Part 1: Understanding the software supply chain
In 2021, the world suddenly came up to speed on the scale and impact of open source software. While many outside of tech had never heard the tales of software eating the world, the wide usage of the open source Java logging library, Log4j, changed all that. And for the months that followed the end of 2021, it became the type of conversation you had with your parents when trying to troubleshoot their computer issues remotely.
Family tech support aside, the incident represented yet another piece (if not the biggest to date) used to spark direct government involvement since the Cyber Security Executive Order in May of the same year. As tends to be the case, businesses everywhere have scrambled and continue to do so, trying to understand things like open source security, the software supply chain, and what a software bill of materials (SBOM) is.
These are new concepts to many, even companies that have deployed solutions to address these areas. But this isn’t a new problem; many industries have faced the challenge of sourcing high-quality parts (open source components for tech).
Over the next three blog posts, we’ll look at how modern supply chains manage problems (and how others can learn from their mistakes). We’ll also help you better understand the evolving landscape of software vulnerabilities and attacks. Finally, we’ll look at the responsibility software organizations (i.e., every business on the planet) have in addressing and mitigating risks associated with the software supply chain.
Software supply chains are enormous
When we look at the scope of open source software consumption, it can be nearly impossible to understand how vast it truly is. There are billions of downloads each year, and soon there will be even more.
As part of our dedication to ensuring open source component availability, Sonatype runs the Maven Central repository. Most know it as the place where the world sources its open source Java components. And last year, we saw over 497 billion downloads. This year we're on track for nearly 700 billion downloads.
Across all the ecosystems, there are massive numbers of new projects and new versions of projects, adding up to a staggering number of choices for developers to wade through and track.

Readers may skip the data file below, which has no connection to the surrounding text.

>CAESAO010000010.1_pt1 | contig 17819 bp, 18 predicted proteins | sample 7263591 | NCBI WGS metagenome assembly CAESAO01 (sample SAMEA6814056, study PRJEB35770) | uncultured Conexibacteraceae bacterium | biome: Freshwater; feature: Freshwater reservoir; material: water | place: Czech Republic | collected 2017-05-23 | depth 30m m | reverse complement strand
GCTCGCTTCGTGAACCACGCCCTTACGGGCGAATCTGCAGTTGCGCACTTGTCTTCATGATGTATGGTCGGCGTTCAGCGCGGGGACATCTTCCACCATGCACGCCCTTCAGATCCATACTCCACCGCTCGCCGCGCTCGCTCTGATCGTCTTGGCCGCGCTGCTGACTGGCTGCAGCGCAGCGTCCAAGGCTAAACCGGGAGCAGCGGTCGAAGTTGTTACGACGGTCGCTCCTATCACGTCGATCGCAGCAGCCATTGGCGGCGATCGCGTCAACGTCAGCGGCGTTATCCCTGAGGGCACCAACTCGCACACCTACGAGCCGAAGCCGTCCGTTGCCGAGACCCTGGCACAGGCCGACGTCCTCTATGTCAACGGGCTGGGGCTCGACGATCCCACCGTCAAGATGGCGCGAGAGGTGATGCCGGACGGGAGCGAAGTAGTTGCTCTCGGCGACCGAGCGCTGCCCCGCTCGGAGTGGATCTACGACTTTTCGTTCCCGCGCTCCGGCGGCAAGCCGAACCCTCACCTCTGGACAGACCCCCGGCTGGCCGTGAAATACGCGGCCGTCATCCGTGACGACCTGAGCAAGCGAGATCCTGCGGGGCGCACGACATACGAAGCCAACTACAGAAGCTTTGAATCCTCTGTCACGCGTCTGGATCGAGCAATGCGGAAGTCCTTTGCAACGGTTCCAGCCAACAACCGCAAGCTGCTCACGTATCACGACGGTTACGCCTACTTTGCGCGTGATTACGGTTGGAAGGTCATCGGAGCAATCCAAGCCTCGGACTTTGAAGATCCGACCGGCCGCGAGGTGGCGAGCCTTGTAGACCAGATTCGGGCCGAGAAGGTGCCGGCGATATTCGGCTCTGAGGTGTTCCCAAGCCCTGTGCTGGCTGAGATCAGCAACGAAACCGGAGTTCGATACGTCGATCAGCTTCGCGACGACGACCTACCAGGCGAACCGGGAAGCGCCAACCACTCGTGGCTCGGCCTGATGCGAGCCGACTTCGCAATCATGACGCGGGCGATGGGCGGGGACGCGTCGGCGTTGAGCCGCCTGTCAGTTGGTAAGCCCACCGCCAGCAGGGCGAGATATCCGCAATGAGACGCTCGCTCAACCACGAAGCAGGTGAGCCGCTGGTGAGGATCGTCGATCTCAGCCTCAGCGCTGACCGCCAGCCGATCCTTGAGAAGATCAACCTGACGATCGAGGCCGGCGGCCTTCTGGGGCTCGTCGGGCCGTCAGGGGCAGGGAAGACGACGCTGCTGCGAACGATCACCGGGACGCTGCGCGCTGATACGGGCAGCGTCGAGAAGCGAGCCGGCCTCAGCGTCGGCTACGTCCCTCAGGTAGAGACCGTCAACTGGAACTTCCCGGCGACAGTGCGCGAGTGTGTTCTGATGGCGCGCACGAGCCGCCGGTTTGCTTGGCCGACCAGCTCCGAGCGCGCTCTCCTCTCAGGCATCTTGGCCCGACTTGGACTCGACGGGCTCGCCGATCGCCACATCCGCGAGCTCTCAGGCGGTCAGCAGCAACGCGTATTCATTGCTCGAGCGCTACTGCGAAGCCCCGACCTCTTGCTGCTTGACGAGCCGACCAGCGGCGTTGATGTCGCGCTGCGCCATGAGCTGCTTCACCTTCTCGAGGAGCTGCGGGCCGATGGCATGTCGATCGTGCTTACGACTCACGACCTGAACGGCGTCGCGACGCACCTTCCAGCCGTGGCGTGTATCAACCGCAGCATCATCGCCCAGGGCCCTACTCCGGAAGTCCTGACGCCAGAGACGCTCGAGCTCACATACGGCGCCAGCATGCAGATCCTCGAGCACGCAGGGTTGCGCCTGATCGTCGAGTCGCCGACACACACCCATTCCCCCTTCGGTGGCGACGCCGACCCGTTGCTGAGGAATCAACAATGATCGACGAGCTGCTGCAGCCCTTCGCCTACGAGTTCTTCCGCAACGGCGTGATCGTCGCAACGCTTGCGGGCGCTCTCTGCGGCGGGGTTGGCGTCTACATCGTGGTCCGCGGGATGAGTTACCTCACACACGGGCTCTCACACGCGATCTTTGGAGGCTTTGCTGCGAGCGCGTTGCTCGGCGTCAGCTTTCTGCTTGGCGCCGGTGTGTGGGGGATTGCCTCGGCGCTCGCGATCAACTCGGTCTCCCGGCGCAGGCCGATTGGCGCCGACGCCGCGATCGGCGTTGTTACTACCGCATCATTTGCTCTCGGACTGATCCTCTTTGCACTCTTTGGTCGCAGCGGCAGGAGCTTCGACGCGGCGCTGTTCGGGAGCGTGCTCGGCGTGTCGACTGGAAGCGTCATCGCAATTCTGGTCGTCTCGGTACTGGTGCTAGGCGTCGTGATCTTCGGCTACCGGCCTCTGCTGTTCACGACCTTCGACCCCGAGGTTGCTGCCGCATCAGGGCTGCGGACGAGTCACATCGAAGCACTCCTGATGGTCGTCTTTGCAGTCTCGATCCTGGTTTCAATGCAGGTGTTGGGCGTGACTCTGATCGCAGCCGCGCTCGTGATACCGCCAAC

Considering the hard work and investment that goes into open-source projects, it shouldn't be surprising that we're building on top of the shoulders of giants.
Today, no one will create or reimplement UI frameworks from scratch. Instead, you choose a well-known and trusted framework (hopefully one with frequent updates) and build your business logic on top of that. The net effect is that now we source and assemble pre-existing components into our applications. Effectively we’ve created a software supply chain.
This efficiency can be helpful, but it can also come at a cost. Our projects now use parts. Rather than relying on building these parts ourselves,, we can look to suppliers. We no longer have to reinvent parts from scratch or make the same mistakes that come with building something new.
Of course, thinking of open source in the paradigm of supply chains can be new for some.
How to improve and secure your software supply chain
Before we talk about how we can improve and secure those supply chains, it is helpful to think about physical supply chain practices.
Modern software supply chain theory owes much of its success to W. Edwards Deming, who helped the Japanese auto industry rebuild after World War II.
While Deming provided much thought leadership in this area, we can focus on a few key points:
- Source parts from fewer and better suppliers.
- Use only the highest quality parts, and don't pass defects downstream.
- Continuously track the location of every part.
It should be no surprise that the software industry currently struggles with the last one the most.
If we think about what was at the heart of Deming’s guidance for the automotive industry (and what we take for granted today), here’s how that looks for software: